The "bolt on plate" looks like an original inspection hatch, which would have been used to allow for a MKI Eyeball corrosion inspection of the interior when the whatever-it-is was in service.

I'm a tiny little bit irritated now...

Usually, a search online will catch something similar to and item of interest, as the search is not exact.

But in this case, after trying a lot of variation connected with marine and related industry I iave not seen anything that even resembles thus deep 'V' design.

Plenty of items with 'U' or similar sections, and extended cylindrical drums, also with various sectional details, but never a deep 'V'.

That nothing using the same shape showed up is intriguing.

I even had a hunt for Cold War nuclear sea mines! Yes, there were such things, but not looking anything like this (so we can whip the inspection hatch off )
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FordPerfect
February 28, 2017, 3:32pm Report to Moderator Report to Moderator

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I am thinking it just floated in with the tide , when beached it was rolled / dragged to where it is now - to keep folks guessing    
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February 28, 2017, 3:54pm Report to Moderator Report to Moderator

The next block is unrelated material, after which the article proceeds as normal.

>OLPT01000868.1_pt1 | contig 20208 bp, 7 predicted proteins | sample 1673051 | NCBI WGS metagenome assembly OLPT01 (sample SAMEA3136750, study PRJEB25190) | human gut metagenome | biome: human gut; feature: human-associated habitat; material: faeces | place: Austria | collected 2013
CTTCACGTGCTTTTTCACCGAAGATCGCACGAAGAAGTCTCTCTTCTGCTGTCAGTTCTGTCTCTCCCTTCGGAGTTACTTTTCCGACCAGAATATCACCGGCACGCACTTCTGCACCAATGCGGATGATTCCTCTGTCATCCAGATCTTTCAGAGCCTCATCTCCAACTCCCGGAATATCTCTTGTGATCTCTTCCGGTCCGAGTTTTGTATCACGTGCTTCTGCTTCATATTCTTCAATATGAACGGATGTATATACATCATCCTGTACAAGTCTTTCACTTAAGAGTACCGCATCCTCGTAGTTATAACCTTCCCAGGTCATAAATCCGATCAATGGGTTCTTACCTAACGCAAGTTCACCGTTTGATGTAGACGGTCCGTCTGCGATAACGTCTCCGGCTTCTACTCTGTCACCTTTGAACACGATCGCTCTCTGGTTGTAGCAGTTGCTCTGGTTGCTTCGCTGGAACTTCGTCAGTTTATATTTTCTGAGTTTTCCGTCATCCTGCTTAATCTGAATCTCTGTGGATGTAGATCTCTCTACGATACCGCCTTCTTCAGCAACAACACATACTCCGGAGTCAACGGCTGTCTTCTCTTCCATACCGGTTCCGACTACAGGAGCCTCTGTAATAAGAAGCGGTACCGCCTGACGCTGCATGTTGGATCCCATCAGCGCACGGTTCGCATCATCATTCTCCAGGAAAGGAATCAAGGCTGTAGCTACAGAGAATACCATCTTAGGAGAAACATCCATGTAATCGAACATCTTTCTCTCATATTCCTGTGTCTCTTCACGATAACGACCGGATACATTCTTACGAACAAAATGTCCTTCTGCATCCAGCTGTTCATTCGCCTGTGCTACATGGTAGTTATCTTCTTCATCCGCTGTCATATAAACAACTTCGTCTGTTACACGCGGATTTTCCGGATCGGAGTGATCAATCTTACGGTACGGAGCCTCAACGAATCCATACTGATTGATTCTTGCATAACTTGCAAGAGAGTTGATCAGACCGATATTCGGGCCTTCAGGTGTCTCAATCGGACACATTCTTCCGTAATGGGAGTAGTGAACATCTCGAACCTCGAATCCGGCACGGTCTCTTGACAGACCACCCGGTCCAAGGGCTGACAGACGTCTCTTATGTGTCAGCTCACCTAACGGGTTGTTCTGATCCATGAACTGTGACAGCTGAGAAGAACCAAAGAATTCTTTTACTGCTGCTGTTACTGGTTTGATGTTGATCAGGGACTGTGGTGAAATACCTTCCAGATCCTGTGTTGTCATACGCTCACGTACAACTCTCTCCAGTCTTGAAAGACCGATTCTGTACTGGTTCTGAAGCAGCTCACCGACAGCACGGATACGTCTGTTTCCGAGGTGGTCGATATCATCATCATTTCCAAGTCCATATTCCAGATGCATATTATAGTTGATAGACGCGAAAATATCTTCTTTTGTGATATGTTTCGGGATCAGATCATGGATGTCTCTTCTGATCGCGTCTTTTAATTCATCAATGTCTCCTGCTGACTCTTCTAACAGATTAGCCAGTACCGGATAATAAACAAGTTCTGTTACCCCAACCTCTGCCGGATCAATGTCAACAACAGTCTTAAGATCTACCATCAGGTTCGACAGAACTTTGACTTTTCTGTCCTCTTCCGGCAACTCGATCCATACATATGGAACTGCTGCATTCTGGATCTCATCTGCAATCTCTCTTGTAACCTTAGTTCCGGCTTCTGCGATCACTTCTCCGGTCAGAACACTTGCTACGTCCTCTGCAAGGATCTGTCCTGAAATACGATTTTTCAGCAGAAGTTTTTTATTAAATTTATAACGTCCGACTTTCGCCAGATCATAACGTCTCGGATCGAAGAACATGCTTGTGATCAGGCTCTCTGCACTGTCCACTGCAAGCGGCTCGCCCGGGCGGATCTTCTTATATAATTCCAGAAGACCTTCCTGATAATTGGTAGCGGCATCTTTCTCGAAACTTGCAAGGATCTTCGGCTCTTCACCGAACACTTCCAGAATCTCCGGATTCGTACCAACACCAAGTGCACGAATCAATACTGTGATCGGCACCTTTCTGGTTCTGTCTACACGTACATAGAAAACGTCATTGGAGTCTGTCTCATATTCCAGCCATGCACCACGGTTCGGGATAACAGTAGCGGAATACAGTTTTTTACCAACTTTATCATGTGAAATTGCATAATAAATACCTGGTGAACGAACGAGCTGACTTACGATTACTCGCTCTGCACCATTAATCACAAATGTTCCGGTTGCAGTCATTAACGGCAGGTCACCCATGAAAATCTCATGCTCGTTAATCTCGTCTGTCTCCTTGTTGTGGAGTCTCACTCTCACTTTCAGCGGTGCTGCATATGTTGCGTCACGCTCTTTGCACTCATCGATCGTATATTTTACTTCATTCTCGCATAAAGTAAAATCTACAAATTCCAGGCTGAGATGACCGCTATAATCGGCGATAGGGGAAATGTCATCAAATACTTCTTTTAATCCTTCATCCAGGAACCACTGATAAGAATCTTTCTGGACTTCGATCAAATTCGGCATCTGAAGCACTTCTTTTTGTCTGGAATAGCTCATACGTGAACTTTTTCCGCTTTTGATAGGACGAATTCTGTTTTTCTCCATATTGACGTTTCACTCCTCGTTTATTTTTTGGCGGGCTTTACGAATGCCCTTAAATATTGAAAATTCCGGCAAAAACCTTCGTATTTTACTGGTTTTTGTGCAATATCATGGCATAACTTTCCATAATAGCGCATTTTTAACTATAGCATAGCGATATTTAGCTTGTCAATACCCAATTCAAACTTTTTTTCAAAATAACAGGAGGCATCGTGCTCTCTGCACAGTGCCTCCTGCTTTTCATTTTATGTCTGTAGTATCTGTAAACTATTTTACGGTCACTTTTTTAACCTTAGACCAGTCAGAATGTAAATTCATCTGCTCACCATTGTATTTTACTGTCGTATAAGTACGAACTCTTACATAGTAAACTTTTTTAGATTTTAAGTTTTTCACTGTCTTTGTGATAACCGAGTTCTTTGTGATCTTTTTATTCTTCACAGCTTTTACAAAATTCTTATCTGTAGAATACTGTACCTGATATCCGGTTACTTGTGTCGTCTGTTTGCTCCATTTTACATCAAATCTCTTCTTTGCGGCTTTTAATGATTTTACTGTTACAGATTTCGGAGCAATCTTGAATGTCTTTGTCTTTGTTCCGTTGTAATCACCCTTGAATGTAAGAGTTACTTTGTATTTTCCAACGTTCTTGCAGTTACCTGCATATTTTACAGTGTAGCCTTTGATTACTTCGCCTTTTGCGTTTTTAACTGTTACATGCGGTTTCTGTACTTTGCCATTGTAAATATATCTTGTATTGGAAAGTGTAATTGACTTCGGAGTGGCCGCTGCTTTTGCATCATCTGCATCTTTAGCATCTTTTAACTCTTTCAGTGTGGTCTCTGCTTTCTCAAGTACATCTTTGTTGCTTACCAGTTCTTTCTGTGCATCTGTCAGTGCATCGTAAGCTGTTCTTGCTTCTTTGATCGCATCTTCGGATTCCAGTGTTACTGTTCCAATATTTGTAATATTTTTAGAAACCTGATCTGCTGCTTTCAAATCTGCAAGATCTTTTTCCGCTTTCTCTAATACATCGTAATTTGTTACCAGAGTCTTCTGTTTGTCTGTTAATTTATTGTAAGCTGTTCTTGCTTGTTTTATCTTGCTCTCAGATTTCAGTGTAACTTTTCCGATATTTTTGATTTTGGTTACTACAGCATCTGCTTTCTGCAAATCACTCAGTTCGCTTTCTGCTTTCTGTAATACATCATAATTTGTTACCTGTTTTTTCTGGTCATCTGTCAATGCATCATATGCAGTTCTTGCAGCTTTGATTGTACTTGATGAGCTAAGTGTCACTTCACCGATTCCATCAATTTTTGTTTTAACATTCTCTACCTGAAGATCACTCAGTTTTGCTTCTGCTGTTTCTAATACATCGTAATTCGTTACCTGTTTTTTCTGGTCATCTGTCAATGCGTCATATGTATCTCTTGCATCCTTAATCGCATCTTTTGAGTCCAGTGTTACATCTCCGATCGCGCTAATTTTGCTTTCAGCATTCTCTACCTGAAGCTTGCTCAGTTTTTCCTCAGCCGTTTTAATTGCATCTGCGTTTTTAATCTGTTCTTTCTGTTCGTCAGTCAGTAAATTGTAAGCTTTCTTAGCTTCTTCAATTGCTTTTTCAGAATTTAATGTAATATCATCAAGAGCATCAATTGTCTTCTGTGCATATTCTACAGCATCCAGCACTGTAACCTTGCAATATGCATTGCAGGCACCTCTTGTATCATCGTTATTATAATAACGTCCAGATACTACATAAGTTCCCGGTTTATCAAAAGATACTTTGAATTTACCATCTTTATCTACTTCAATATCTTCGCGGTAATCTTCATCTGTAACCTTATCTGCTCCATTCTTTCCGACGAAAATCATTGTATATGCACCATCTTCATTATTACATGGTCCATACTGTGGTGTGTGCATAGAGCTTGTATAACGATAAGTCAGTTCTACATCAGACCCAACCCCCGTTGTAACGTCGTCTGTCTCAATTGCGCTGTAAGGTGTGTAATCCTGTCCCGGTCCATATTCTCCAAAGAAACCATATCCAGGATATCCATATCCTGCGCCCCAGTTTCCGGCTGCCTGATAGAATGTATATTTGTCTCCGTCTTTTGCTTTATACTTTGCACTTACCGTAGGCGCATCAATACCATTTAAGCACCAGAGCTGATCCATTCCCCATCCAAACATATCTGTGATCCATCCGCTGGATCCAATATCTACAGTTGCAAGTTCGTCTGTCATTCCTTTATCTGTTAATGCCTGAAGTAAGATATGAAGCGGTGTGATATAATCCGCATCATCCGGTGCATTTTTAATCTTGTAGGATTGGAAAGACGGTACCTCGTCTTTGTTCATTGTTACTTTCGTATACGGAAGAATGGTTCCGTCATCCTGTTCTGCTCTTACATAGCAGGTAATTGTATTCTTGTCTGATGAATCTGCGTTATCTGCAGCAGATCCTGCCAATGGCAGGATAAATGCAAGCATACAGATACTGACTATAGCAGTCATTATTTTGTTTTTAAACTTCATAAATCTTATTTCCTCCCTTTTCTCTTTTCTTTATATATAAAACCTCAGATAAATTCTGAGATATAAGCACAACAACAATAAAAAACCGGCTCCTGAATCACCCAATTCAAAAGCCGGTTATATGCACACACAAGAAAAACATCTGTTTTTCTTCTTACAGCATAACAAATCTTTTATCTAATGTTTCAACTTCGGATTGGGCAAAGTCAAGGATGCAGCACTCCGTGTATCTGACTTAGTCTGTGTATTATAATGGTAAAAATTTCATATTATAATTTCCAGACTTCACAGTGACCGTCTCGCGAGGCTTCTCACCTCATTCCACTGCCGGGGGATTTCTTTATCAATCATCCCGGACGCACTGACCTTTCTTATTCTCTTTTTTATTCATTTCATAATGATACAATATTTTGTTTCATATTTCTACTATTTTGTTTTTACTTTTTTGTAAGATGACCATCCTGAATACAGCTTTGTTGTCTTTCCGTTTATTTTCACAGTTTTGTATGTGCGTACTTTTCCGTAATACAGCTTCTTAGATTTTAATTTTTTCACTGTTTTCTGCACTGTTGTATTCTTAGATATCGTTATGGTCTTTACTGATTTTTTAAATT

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Yes, I was thinking it was a 'Beach Find' too, rather than something originating locally.

I was even thinking of Admiralty mooring buoys that were (are?) located around the coast.

But again, nothing known looks like this - the ones I'm aware of are simple cylinder or drum shapes, with surface fixing for mooring ropes.

They do break loose from time to time, and have to be caught and returned home  
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Tam Nugent
February 28, 2017, 4:45pm Report to Moderator Report to Moderator
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Note that the mystery object, wee hut and diamond sign on the post in the old photo are aligned and pointing out to sea.

Mystery #2, what is the red structure beside the lady to the right of the ice cream kiosk?  
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FordPerfect
February 28, 2017, 5:14pm Report to Moderator Report to Moderator